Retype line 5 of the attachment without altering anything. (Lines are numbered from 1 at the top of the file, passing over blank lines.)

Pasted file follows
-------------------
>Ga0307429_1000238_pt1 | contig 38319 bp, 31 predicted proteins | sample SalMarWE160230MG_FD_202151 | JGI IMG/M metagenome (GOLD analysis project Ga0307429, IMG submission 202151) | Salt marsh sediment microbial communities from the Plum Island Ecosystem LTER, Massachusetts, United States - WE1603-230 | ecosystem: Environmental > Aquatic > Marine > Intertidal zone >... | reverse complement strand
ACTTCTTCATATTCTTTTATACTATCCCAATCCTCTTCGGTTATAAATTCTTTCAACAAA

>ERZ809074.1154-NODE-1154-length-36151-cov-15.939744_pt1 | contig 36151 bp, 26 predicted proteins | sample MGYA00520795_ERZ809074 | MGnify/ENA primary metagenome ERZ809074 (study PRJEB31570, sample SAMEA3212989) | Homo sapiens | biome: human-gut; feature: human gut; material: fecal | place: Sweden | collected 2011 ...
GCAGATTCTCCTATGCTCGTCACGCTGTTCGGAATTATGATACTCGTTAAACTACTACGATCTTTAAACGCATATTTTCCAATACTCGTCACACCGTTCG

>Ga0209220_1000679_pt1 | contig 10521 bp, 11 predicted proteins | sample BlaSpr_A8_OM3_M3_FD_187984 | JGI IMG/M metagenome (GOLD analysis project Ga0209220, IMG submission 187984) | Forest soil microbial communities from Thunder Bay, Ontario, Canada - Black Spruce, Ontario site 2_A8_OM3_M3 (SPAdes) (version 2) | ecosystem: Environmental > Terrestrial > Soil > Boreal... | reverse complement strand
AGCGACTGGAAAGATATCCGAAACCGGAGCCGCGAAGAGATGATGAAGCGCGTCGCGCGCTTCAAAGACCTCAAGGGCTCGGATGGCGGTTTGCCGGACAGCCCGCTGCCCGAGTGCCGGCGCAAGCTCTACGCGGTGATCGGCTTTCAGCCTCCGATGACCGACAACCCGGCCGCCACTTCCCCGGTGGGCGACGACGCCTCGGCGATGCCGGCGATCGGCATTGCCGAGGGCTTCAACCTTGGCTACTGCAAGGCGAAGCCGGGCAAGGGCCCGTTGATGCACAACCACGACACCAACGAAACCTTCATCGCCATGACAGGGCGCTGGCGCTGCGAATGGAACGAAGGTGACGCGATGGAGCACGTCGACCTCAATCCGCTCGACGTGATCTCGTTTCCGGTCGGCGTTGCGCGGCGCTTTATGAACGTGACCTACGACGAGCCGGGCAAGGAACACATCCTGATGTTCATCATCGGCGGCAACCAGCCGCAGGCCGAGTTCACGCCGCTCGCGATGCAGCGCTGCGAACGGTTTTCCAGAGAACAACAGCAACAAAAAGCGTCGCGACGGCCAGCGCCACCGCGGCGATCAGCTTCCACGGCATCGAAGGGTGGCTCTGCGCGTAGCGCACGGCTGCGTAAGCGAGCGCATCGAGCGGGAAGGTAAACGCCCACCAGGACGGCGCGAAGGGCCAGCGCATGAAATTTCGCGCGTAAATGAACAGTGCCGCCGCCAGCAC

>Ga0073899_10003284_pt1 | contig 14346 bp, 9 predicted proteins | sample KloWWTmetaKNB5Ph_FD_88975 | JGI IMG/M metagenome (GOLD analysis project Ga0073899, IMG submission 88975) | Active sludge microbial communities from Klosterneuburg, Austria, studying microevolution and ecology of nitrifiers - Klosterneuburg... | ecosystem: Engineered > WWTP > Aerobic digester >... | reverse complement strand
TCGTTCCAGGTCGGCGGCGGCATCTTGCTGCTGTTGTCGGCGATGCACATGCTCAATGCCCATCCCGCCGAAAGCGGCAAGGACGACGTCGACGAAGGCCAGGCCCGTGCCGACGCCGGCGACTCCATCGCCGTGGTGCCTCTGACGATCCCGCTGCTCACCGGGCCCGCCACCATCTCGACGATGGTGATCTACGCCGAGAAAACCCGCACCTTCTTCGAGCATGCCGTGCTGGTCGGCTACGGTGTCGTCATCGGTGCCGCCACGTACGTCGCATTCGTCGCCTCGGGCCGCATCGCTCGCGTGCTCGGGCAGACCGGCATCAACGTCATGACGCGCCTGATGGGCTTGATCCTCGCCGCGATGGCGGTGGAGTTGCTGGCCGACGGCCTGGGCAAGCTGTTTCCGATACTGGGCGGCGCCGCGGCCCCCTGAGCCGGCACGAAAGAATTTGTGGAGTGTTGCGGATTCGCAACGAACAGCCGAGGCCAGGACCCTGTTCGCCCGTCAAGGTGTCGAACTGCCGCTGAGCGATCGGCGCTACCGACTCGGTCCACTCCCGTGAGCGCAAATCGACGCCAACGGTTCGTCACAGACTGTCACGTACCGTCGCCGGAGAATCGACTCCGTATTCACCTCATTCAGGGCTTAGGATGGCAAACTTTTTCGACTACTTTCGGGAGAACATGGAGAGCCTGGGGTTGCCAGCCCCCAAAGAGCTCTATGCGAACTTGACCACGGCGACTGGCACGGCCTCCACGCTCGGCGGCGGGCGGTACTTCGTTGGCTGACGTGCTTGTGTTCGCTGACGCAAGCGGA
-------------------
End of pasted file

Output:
>Ga0209220_1000679_pt1 | contig 10521 bp, 11 predicted proteins | sample BlaSpr_A8_OM3_M3_FD_187984 | JGI IMG/M metagenome (GOLD analysis project Ga0209220, IMG submission 187984) | Forest soil microbial communities from Thunder Bay, Ontario, Canada - Black Spruce, Ontario site 2_A8_OM3_M3 (SPAdes) (version 2) | ecosystem: Environmental > Terrestrial > Soil > Boreal... | reverse complement strand